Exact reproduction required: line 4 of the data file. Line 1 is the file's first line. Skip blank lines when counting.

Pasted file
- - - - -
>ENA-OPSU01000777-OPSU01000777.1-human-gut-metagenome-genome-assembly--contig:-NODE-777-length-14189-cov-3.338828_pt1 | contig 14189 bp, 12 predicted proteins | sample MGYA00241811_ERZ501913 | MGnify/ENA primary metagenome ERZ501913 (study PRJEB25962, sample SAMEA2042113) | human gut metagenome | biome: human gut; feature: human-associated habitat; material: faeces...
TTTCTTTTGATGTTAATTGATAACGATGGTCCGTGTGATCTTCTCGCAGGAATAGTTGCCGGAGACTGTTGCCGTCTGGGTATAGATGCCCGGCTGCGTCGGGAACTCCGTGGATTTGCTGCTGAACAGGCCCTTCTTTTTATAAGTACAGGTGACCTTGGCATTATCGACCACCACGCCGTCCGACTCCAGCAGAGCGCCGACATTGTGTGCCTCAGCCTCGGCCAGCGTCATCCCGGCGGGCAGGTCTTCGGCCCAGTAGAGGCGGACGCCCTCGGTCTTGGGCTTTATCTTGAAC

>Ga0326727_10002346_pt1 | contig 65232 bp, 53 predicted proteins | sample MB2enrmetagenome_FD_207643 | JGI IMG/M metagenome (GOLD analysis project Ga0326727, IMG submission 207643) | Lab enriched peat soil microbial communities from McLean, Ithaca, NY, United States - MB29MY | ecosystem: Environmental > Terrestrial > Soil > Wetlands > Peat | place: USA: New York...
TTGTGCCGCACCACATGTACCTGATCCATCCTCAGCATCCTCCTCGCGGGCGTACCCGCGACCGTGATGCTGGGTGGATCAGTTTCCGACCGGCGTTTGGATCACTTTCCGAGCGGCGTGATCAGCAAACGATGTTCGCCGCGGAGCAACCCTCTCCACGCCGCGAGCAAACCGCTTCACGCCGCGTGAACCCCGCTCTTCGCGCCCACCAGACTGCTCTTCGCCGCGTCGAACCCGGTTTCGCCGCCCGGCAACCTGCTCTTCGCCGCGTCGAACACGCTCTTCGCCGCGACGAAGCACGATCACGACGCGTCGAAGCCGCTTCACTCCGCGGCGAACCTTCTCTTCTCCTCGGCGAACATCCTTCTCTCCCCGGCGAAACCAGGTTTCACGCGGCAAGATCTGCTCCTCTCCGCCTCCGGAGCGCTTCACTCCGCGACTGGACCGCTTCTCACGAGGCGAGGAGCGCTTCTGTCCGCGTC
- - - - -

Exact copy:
TTGTGCCGCACCACATGTACCTGATCCATCCTCAGCATCCTCCTCGCGGGCGTACCCGCGACCGTGATGCTGGGTGGATCAGTTTCCGACCGGCGTTTGGATCACTTTCCGAGCGGCGTGATCAGCAAACGATGTTCGCCGCGGAGCAACCCTCTCCACGCCGCGAGCAAACCGCTTCACGCCGCGTGAACCCCGCTCTTCGCGCCCACCAGACTGCTCTTCGCCGCGTCGAACCCGGTTTCGCCGCCCGGCAACCTGCTCTTCGCCGCGTCGAACACGCTCTTCGCCGCGACGAAGCACGATCACGACGCGTCGAAGCCGCTTCACTCCGCGGCGAACCTTCTCTTCTCCTCGGCGAACATCCTTCTCTCCCCGGCGAAACCAGGTTTCACGCGGCAAGATCTGCTCCTCTCCGCCTCCGGAGCGCTTCACTCCGCGACTGGACCGCTTCTCACGAGGCGAGGAGCGCTTCTGTCCGCGTC